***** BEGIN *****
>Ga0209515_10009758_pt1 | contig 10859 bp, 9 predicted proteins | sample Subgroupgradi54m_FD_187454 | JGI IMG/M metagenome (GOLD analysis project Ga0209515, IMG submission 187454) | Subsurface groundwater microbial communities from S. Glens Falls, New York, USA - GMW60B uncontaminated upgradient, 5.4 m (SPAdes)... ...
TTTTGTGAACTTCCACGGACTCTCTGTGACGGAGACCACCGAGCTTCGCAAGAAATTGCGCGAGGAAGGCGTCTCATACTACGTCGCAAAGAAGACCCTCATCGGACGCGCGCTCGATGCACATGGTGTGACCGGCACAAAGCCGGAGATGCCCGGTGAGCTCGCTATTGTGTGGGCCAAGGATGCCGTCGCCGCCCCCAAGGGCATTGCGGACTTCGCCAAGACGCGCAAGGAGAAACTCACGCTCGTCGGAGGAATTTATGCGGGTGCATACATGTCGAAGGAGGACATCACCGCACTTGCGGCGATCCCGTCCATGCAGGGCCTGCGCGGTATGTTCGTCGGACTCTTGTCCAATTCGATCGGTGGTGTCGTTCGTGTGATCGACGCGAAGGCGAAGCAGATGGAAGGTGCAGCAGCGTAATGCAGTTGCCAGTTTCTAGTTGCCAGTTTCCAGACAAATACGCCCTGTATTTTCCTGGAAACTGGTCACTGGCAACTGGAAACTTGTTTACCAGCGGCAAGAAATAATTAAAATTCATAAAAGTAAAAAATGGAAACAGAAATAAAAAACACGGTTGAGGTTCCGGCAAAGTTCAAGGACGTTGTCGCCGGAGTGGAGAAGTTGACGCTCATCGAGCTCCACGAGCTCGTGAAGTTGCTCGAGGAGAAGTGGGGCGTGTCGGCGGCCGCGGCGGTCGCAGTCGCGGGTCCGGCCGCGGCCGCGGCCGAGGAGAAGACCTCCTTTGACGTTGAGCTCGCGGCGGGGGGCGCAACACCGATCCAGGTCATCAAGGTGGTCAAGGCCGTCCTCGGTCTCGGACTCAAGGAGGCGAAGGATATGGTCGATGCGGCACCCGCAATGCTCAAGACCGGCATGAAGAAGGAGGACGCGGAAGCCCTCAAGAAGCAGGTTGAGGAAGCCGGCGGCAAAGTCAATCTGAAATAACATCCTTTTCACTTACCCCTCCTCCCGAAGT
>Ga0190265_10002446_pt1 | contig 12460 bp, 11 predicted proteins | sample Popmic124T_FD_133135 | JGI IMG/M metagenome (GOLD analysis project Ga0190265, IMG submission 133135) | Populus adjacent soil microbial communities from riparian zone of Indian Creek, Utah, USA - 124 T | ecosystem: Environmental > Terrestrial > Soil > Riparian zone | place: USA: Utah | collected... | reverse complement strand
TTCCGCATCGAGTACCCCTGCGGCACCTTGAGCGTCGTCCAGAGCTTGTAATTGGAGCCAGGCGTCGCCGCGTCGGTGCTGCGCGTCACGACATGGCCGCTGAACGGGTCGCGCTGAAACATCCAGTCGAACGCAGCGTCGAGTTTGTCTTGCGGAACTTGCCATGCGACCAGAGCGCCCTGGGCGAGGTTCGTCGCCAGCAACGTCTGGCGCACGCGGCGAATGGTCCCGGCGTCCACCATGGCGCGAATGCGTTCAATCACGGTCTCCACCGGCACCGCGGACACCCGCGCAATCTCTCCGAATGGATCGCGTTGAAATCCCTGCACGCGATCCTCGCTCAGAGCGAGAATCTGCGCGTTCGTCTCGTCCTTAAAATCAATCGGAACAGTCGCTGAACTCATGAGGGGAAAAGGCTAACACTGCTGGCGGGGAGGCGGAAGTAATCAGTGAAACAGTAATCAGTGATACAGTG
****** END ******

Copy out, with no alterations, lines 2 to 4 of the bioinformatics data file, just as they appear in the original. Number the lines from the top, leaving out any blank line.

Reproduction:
TTTTGTGAACTTCCACGGACTCTCTGTGACGGAGACCACCGAGCTTCGCAAGAAATTGCGCGAGGAAGGCGTCTCATACTACGTCGCAAAGAAGACCCTCATCGGACGCGCGCTCGATGCACATGGTGTGACCGGCACAAAGCCGGAGATGCCCGGTGAGCTCGCTATTGTGTGGGCCAAGGATGCCGTCGCCGCCCCCAAGGGCATTGCGGACTTCGCCAAGACGCGCAAGGAGAAACTCACGCTCGTCGGAGGAATTTATGCGGGTGCATACATGTCGAAGGAGGACATCACCGCACTTGCGGCGATCCCGTCCATGCAGGGCCTGCGCGGTATGTTCGTCGGACTCTTGTCCAATTCGATCGGTGGTGTCGTTCGTGTGATCGACGCGAAGGCGAAGCAGATGGAAGGTGCAGCAGCGTAATGCAGTTGCCAGTTTCTAGTTGCCAGTTTCCAGACAAATACGCCCTGTATTTTCCTGGAAACTGGTCACTGGCAACTGGAAACTTGTTTACCAGCGGCAAGAAATAATTAAAATTCATAAAAGTAAAAAATGGAAACAGAAATAAAAAACACGGTTGAGGTTCCGGCAAAGTTCAAGGACGTTGTCGCCGGAGTGGAGAAGTTGACGCTCATCGAGCTCCACGAGCTCGTGAAGTTGCTCGAGGAGAAGTGGGGCGTGTCGGCGGCCGCGGCGGTCGCAGTCGCGGGTCCGGCCGCGGCCGCGGCCGAGGAGAAGACCTCCTTTGACGTTGAGCTCGCGGCGGGGGGCGCAACACCGATCCAGGTCATCAAGGTGGTCAAGGCCGTCCTCGGTCTCGGACTCAAGGAGGCGAAGGATATGGTCGATGCGGCACCCGCAATGCTCAAGACCGGCATGAAGAAGGAGGACGCGGAAGCCCTCAAGAAGCAGGTTGAGGAAGCCGGCGGCAAAGTCAATCTGAAATAACATCCTTTTCACTTACCCCTCCTCCCGAAGT
>Ga0190265_10002446_pt1 | contig 12460 bp, 11 predicted proteins | sample Popmic124T_FD_133135 | JGI IMG/M metagenome (GOLD analysis project Ga0190265, IMG submission 133135) | Populus adjacent soil microbial communities from riparian zone of Indian Creek, Utah, USA - 124 T | ecosystem: Environmental > Terrestrial > Soil > Riparian zone | place: USA: Utah | collected... | reverse complement strand
TTCCGCATCGAGTACCCCTGCGGCACCTTGAGCGTCGTCCAGAGCTTGTAATTGGAGCCAGGCGTCGCCGCGTCGGTGCTGCGCGTCACGACATGGCCGCTGAACGGGTCGCGCTGAAACATCCAGTCGAACGCAGCGTCGAGTTTGTCTTGCGGAACTTGCCATGCGACCAGAGCGCCCTGGGCGAGGTTCGTCGCCAGCAACGTCTGGCGCACGCGGCGAATGGTCCCGGCGTCCACCATGGCGCGAATGCGTTCAATCACGGTCTCCACCGGCACCGCGGACACCCGCGCAATCTCTCCGAATGGATCGCGTTGAAATCCCTGCACGCGATCCTCGCTCAGAGCGAGAATCTGCGCGTTCGTCTCGTCCTTAAAATCAATCGGAACAGTCGCTGAACTCATGAGGGGAAAAGGCTAACACTGCTGGCGGGGAGGCGGAAGTAATCAGTGAAACAGTAATCAGTGATACAGTG